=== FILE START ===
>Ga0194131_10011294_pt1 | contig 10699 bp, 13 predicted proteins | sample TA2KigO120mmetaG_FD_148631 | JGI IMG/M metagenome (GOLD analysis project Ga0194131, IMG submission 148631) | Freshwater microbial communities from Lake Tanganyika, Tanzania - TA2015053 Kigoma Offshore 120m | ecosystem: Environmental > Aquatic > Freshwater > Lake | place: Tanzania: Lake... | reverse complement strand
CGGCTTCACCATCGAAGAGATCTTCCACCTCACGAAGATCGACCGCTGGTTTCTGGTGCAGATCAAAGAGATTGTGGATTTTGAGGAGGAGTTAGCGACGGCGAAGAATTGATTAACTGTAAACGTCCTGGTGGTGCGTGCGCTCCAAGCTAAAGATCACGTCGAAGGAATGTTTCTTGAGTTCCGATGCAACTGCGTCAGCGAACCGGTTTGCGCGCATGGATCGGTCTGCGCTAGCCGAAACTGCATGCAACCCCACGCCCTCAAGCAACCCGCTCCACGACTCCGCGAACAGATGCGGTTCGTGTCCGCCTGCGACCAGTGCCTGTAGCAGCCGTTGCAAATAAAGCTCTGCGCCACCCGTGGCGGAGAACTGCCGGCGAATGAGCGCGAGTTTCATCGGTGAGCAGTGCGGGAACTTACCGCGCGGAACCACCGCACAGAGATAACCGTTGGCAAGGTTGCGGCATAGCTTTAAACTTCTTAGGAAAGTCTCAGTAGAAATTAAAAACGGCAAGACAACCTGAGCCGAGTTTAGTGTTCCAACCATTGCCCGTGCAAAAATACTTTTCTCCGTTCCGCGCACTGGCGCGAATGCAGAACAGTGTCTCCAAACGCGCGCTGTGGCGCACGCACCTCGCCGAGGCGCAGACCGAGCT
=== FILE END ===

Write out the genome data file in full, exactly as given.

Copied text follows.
>Ga0194131_10011294_pt1 | contig 10699 bp, 13 predicted proteins | sample TA2KigO120mmetaG_FD_148631 | JGI IMG/M metagenome (GOLD analysis project Ga0194131, IMG submission 148631) | Freshwater microbial communities from Lake Tanganyika, Tanzania - TA2015053 Kigoma Offshore 120m | ecosystem: Environmental > Aquatic > Freshwater > Lake | place: Tanzania: Lake... | reverse complement strand
CGGCTTCACCATCGAAGAGATCTTCCACCTCACGAAGATCGACCGCTGGTTTCTGGTGCAGATCAAAGAGATTGTGGATTTTGAGGAGGAGTTAGCGACGGCGAAGAATTGATTAACTGTAAACGTCCTGGTGGTGCGTGCGCTCCAAGCTAAAGATCACGTCGAAGGAATGTTTCTTGAGTTCCGATGCAACTGCGTCAGCGAACCGGTTTGCGCGCATGGATCGGTCTGCGCTAGCCGAAACTGCATGCAACCCCACGCCCTCAAGCAACCCGCTCCACGACTCCGCGAACAGATGCGGTTCGTGTCCGCCTGCGACCAGTGCCTGTAGCAGCCGTTGCAAATAAAGCTCTGCGCCACCCGTGGCGGAGAACTGCCGGCGAATGAGCGCGAGTTTCATCGGTGAGCAGTGCGGGAACTTACCGCGCGGAACCACCGCACAGAGATAACCGTTGGCAAGGTTGCGGCATAGCTTTAAACTTCTTAGGAAAGTCTCAGTAGAAATTAAAAACGGCAAGACAACCTGAGCCGAGTTTAGTGTTCCAACCATTGCCCGTGCAAAAATACTTTTCTCCGTTCCGCGCACTGGCGCGAATGCAGAACAGTGTCTCCAAACGCGCGCTGTGGCGCACGCACCTCGCCGAGGCGCAGACCGAGCT